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Child Abuse Laws in Minnesota: These are Child Abuse Laws for the State of Minnesota

Findings of a recent survey have proven that more than 3 million cases of child abuses are reported every year in the U.S.A. child abuse can be in the form of physical, mental, emotional or sexual. In the U.S.A., every state has its laws to protect children from child abuse. Child abuse can be described as when a parent or a caregiver causes injury, emotional harm or even death to a child. Child abuse can be in different forms which include child neglect, maltreatment, physical abuse, emotional abuse, and sexual abuse.

Child abuse is held as a serious threat in the state of Minnesota. In Minnesota, child abuse is defined as an intentional mental or physical injury by parents or caregivers which may include neglect, deprivation, sexual abuse, harmful disciplinary techniques, abandonment, or using children for sex. Parents residing in this state are free to use corporal punishment to discipline their children, but t should not include potentially harmful methods such as using weapons, hitting the child with closed fists or kicking.

Mandated reporting on Minnesota child abuse

A mandated reporter is a person who has frequent access to children whose duty is to report credible cases of child abuse to the state. Every state has assigned mandated reporters who generally include teachers, social workers, police and medical professionals who are required to report cases of child abuse. Minnesota too has its assigned share of mandated reporters who are assigned their duty and failure of fulfilling their duty is charged as a misdemeanor.

Minnesota Child Abuse Laws

Child abuse laws in Minnesota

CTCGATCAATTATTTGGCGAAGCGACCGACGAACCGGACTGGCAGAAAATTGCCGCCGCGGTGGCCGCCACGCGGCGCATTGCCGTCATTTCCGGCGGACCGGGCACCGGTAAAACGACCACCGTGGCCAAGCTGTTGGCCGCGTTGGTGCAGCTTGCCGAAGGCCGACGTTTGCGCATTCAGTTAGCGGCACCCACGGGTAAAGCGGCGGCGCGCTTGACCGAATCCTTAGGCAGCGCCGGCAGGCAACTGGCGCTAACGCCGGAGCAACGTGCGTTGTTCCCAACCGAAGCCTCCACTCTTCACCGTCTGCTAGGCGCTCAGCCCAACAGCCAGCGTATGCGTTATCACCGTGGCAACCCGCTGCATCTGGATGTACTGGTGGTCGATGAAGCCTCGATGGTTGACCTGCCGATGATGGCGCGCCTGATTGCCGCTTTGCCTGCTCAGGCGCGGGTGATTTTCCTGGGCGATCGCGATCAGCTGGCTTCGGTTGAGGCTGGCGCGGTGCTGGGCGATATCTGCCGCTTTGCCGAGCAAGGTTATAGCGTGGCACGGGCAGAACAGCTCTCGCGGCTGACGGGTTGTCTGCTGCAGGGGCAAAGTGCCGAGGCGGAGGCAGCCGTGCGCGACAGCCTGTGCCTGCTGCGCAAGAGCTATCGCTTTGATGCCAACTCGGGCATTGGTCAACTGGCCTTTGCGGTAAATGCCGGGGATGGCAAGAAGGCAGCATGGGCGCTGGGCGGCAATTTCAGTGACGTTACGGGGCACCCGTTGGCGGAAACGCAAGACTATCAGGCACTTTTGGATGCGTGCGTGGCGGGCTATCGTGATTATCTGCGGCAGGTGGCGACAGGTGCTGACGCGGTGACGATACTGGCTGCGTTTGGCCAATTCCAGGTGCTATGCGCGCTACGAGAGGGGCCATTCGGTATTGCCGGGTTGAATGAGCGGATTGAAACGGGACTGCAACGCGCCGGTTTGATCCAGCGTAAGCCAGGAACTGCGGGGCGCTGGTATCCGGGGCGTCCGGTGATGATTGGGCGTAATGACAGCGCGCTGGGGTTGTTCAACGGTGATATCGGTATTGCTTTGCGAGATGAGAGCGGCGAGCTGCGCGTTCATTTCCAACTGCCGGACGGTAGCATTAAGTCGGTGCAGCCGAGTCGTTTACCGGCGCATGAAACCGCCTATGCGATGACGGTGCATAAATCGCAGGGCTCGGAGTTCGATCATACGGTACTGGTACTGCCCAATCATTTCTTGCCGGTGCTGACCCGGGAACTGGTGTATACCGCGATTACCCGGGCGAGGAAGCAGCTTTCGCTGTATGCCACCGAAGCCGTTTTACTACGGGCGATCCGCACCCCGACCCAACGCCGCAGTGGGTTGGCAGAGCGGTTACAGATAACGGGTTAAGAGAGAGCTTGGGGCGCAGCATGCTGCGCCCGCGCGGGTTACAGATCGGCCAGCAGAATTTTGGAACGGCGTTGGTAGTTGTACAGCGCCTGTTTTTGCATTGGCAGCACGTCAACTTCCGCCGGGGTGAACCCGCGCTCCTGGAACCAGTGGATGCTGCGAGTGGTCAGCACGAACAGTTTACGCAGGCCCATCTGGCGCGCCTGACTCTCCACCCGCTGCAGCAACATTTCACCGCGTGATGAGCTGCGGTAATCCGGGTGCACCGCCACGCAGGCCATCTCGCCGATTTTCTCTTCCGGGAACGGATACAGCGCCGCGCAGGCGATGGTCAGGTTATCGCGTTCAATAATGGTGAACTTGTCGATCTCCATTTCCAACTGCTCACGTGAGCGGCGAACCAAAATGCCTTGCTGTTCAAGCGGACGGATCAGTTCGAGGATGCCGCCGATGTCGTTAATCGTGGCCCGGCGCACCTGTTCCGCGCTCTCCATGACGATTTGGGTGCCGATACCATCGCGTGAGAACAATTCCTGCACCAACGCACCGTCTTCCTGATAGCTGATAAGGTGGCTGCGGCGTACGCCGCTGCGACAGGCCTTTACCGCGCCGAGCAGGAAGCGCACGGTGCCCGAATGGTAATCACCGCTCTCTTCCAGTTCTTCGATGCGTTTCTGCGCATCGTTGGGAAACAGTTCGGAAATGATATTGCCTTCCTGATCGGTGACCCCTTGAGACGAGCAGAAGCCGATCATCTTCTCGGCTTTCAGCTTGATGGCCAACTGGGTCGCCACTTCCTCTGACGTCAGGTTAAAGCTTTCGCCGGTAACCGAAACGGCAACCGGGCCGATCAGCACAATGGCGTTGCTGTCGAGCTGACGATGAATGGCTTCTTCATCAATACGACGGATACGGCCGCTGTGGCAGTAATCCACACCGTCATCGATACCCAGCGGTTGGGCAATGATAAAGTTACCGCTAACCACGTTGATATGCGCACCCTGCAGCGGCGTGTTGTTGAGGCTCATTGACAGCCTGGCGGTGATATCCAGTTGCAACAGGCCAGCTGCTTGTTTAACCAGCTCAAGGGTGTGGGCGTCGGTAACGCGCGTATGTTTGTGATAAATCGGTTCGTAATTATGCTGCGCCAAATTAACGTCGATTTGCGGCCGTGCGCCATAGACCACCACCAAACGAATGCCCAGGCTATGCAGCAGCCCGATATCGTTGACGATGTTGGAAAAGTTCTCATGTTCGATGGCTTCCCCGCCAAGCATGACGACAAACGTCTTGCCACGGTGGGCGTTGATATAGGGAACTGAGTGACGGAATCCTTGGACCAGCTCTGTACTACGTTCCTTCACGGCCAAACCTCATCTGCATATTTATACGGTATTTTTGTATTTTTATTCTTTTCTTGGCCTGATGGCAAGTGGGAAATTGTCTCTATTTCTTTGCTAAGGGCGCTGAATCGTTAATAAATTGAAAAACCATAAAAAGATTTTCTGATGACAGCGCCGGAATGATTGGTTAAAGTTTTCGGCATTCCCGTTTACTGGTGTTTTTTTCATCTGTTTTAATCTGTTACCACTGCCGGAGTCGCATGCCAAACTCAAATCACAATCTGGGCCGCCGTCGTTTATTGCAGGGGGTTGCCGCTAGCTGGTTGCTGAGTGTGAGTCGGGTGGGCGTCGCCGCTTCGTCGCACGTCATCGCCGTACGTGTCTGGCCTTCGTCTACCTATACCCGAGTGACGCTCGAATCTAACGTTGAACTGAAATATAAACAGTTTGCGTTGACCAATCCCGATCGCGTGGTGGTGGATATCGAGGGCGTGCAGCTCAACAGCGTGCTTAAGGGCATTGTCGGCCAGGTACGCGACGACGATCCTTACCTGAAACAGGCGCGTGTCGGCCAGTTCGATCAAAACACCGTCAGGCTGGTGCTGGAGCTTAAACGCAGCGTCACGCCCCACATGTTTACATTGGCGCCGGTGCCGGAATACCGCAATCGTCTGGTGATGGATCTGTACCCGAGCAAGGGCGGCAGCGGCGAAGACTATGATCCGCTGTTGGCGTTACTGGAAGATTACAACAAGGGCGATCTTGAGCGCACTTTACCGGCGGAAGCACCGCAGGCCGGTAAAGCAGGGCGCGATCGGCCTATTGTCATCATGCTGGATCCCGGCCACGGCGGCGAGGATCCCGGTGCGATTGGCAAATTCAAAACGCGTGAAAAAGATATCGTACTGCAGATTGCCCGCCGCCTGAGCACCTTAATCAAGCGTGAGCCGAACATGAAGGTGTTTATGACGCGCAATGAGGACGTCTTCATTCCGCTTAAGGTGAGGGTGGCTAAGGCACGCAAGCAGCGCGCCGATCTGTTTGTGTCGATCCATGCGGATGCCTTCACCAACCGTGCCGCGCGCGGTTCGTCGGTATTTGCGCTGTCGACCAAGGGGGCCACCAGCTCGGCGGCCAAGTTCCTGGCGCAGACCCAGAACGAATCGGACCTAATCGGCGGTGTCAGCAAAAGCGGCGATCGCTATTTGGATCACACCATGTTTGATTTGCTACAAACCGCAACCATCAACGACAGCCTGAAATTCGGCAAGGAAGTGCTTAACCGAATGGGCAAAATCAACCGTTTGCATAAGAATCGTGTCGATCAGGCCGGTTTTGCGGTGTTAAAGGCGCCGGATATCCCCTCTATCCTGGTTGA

There are laws for different forms of child abuse in Minnesota. They are as follows:

Neglect- taken as the most common form of child maltreatment, neglect occurs when the parent or caregiver:

  • Fails to provide food, clothing, and shelter
  • Fails to provide adequate education, medical or mental health
  • Fails to protect the child from harm or a situation that might endanger the child
  • Fails to initiate education as required by the state law
  • Cause emotional harm to a child
  • Fails to determine continual physical or sexual abuse of the child

Failure to go by these laws result in serious consequences, and penalties depend on the level of harm committed. Child neglect is punishable from 1 to 10 years in prison with a fine chargeable from $3000 to $20,000.

Physical Abuse
Physical abuse is defined as an infliction of physical injury on a child by the child’s parents or caregivers, or when they threaten the child to do substantial harm.

In Minnesota, there is no specific law against physical abuse and this offense is generally held as malicious punishment of a child, which is either classified as a gross misdemeanor or a felony. This depends on the extent of injury which is inflicted on the child. The offense is punishable by up to five years in prison and penalties can go up to $10,000.

Minnesota Child Abuse Law

Mental injury
Mental injury is defined when a parent or caregiver inflicts harm that can affect the mental health of a child to the extent that it can impair the normal mental functioning of the child. The offense of mental injury is also charged in Minnesota as malicious punishment of a child.

Sexual abuse
Sexual abuse is a case when the child is a victim of a criminal sexual act or is threatened in the act committed by a person who is responsible for the care of the child, a person who has a relationship with the child or simply a person who has authority.

The penalty for sexual abuse generally depends on the degree and kind of sex act in that is committed. However, child sexual abuse is a serious offense that is deemed as a felony and results in imprisonment.

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